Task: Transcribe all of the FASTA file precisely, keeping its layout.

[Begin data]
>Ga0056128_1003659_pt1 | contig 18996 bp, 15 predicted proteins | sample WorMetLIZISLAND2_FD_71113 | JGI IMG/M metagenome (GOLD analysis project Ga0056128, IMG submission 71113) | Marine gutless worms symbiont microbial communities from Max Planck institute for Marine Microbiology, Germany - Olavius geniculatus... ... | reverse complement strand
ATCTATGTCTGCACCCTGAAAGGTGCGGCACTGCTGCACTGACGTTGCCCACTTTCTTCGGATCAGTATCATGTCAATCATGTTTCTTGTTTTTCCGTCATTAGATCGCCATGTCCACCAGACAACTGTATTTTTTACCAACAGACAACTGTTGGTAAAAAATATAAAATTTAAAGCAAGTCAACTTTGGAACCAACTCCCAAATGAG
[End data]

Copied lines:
>Ga0056128_1003659_pt1 | contig 18996 bp, 15 predicted proteins | sample WorMetLIZISLAND2_FD_71113 | JGI IMG/M metagenome (GOLD analysis project Ga0056128, IMG submission 71113) | Marine gutless worms symbiont microbial communities from Max Planck institute for Marine Microbiology, Germany - Olavius geniculatus... ... | reverse complement strand
ATCTATGTCTGCACCCTGAAAGGTGCGGCACTGCTGCACTGACGTTGCCCACTTTCTTCGGATCAGTATCATGTCAATCATGTTTCTTGTTTTTCCGTCATTAGATCGCCATGTCCACCAGACAACTGTATTTTTTACCAACAGACAACTGTTGGTAAAAAATATAAAATTTAAAGCAAGTCAACTTTGGAACCAACTCCCAAATGAG